Are Ointments Better Than Other Vehicles forCorticosteroid Treatment of Psoriasis?

June 2009 | Volume 8 | Issue 6 | Original Article | 570 | Copyright © June 2009

Anna H. Zivkovich and Steven R. Feldman MD, PhD

Abstract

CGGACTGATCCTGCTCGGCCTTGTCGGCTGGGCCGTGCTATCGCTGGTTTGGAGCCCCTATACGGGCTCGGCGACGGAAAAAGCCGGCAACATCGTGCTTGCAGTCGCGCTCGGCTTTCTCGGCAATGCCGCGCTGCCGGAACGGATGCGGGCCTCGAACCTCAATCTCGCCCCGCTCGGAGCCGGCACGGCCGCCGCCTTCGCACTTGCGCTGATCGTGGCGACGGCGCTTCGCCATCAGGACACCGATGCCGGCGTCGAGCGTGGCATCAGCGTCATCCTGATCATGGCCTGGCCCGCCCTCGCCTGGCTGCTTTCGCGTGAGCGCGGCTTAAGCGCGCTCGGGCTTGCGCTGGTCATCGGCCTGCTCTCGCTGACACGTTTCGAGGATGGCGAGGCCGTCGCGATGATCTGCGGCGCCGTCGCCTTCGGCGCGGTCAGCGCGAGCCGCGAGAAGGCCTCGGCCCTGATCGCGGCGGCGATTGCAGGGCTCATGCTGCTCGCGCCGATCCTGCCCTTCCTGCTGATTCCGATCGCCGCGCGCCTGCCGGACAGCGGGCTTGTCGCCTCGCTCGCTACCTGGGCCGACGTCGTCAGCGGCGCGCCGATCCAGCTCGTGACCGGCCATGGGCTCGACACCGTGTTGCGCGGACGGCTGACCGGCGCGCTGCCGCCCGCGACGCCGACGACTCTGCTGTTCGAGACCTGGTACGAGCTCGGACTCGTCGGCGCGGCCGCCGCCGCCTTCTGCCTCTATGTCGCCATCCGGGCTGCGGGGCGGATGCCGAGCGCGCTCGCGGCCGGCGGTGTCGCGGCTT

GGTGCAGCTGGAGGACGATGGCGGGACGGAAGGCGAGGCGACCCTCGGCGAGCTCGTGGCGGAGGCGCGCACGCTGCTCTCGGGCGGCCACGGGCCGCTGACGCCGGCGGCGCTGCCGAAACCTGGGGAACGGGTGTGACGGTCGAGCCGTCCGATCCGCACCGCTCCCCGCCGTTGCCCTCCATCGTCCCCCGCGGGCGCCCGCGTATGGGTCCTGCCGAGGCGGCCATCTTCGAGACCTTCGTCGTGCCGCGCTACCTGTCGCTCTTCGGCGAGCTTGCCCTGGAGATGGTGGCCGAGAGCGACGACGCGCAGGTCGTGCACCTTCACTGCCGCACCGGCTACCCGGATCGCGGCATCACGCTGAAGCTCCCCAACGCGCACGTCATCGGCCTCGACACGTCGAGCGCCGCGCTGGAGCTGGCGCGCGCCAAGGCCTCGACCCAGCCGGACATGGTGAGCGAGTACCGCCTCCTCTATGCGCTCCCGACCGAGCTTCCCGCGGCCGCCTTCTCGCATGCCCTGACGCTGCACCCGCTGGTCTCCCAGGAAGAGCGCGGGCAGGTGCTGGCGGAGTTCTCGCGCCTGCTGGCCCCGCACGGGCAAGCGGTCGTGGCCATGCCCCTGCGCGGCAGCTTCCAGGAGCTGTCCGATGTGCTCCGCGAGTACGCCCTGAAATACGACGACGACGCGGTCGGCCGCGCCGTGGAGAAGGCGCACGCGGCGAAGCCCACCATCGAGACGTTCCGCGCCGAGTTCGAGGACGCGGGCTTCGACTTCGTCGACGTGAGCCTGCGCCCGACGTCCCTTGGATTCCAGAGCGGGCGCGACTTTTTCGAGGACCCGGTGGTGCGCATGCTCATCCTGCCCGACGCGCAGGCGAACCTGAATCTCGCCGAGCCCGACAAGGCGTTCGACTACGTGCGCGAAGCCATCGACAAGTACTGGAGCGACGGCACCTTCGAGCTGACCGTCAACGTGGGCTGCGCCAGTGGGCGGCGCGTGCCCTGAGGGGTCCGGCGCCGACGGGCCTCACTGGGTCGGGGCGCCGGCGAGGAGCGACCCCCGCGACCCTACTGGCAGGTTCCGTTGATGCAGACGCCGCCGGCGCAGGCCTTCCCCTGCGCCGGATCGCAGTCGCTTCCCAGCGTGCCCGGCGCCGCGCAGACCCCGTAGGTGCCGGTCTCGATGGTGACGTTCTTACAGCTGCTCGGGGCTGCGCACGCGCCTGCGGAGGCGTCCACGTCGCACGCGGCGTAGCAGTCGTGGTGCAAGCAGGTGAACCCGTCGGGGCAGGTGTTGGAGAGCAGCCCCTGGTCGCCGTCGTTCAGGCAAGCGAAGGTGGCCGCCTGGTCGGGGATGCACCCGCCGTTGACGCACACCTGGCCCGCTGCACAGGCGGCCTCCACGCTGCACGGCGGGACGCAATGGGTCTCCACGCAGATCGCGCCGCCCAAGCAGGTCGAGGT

Topical corticosteroids are the most common treatment agent for psoriasis in the United States (U.S.). Conventional dermatologic wisdom holds that ointment preparations provide the highest potency (due to their occlusive nature and moisturizing ability) and are best suited for psoriasis. This article presents evidence challenging the conventional belief that ointment vehicles are necessarily best for psoriasis. A previous systematic review of the efficacy of clinical trials of potent topical corticosteroids did not support greater efficacy or greater delivery of potent topical corticosteroids with ointment vehicles compared to other topical preparations. Moreover, preference studies demonstrate that psoriasis patients often find application of ointment to be messy, raising concerns about both short-term and long-term adherence to treatment. Recent compliance studies demonstrate that poor compliance to topical treatment is common among psoriasis patients and contributes to poor psoriasis treatment outcomes. Non-ointment topical corticosteroid products exhibit excellent efficacy in clinical practice. Much of the poor outcomes in psoriasis, even tachyphylaxis, likely relate less to actual medication failure and more to failure to apply the medication. Topical psoriasis treatment is likely to be more successful when physicians and patients discuss what type of vehicle the patient will use and plan treatment accordingly.